05-09-2002, 11:11 AM #1
On bombs and vacant buildings... Are firefighters being sacrificed?
The plentitude of opinions on risk versus benefit in the conduct of fire service operations is heightened just a bit this week with the multitude of pipe bombs found in the Midwest. Several threads have addressed the bomb issue. Another thread asked when it is time to pull firefighters back from a dangerous situation. Combining these two, I would like to offer the following comments and solicit responses. First, a thank you to Dalmation 90, for digging up the picture that provoked some good debate – research is his forte’.
1. The fire service finds itself called out for a variety of calls. It is often hard to focus on just the fire protection and emergency medical roles that we provide. The fire service provides hazardous material response as well. Are we to add bomb determination as well? It is my contention that bombs are a law enforcement problem and if you are lucky there may be a military base nearby with explosive ordinance teams. These professionals have been trained in the mitigation of explosive situations (No pun intended). However, as someone on another thread has pointed out, what does someone do when there are no competent “other” authorities around? What is the choice if a department has 15 mailboxes with potential bombs in them yet no way of knowing for sure if it is a hoax or not. Do we allow citizens to open them? Should we open them from a safe distance? It is my contention, and I will differ from some friends on here, that the fire service, unless so trained, should stay away from opening mailboxes etc. The fire service role is life safety first so that would be removing those who are in the danger zone. Another item that comes to mind is that we could use a 400-foot cord and crouch behind a large stationary object, or a fire truck, and open the mailbox. What if this device in the mailbox is much more powerful than others that have been dealt with? What if the device is dirty, i.e. containing some radioactive material? Evacuate the surroundings and let the experts handle it. If it disrupts peoples lives that is unfortunate but the fire service is simply not trained.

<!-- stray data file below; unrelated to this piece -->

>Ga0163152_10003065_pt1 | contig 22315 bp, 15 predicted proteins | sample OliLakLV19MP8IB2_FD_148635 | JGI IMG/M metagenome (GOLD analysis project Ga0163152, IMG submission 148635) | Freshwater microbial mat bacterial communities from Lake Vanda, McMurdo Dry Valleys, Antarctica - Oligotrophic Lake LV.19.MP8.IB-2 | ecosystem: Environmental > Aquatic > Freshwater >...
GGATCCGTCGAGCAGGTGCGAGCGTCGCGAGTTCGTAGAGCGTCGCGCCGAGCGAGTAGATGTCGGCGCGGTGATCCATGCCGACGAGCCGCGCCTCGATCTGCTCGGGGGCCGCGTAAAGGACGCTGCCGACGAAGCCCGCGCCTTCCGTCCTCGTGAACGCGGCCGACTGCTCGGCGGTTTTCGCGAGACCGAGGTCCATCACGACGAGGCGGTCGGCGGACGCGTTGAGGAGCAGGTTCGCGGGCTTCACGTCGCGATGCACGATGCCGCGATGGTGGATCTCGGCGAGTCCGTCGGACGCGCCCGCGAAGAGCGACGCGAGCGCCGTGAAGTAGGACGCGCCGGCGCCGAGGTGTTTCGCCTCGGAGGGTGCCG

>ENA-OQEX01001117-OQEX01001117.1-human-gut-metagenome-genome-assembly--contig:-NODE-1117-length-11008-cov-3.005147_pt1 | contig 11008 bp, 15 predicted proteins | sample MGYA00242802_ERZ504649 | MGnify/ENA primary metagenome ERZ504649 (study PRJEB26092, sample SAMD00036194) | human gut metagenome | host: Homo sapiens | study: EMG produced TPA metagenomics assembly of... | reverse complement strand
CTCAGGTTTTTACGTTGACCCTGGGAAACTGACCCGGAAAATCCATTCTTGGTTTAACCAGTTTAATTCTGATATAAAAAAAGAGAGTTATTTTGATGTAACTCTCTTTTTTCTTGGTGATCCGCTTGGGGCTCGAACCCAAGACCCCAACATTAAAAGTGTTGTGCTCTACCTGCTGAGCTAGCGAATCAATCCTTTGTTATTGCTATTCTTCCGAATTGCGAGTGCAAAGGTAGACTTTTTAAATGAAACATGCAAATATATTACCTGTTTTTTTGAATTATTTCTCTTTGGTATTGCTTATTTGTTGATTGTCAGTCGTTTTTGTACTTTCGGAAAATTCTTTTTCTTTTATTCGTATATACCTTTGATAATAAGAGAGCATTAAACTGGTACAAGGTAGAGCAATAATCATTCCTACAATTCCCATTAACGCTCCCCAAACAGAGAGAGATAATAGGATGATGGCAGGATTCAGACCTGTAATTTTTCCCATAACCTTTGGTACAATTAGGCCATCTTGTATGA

2. What about risk versus benefit? Is there a dangerous mentality that pervades the fire service that we “must go in every building” because lives are at risk? On the other hand, is it just a part of the job? We can’t remove danger from the job entirely…right? So do we charge into poorly constructed vacant buildings and lose firefighters or do we lose victims?
It is my contention that we should evaluate each incident and apply risks versus benefits.
05-10-2002, 11:37 PM #2
Put your balls on kid, your on the truck today
EOD is the function of the Cincy Fire Department. We don't wait for the police. They may or may not show. Our people are trained to the highest level available. It's nice not waiting for the fuzz. If you've followed me through some previous posts, you know I believe that firefighters go inside, as long as possibly tenable. This BS about responding like the phone company, cannot be acceptable. We are respected because of the things we have done. You are as good as your last job. I will continue to do those things. Living is what a firefighter does inside a burning building. My wife knows this is where I live. I checked, she would rather live with a MAN who is happy going inside (she knows FFs die) than a ****ed off old guy who stood outside saying "What if we went in". I do my work inside, where the fire is. Look for me there when you go in. If you don't, you will never know who I am. I have yet to see a fire widow say her old man wasn't doing what he truly loved to do. My wife knows what I love to do. She'll be be by the coffin saying so, if it happens. We love each other for who we are, and we know tomorrow is a dream.
Just so you know who it was,
Cincinnati, OhioSee You At The Big One
05-11-2002, 01:54 AM #3
- Join Date
- Sep 2001
- The southern shore of beautiful Lake Michigan
I couldn't care less if someone disagrees.
I'm going in!!!
....And aside from the obvious (life safety), my reasons are my own.
If you want to respond like the phone co., electric co., or gas co. I suggest you get a job there.....please don't try to work near me.
... And please don't tell how to do my job from your desk!
Don't confuse my statements for recklessness. I don't go into buildings that are "loosers" without reason...I don't drive the rig at 120 mph.... And I don't check for bombs (Dept. s.o.p. ~ 1 block away), I am not trained for E.O.D.
Every time I hear comments such as these, ( and I don't know why ) I hear it in my head as though Eeyore (from Winnie the Pooh) is narrating. ( "Oh, bother" ) His house keeps falling down too.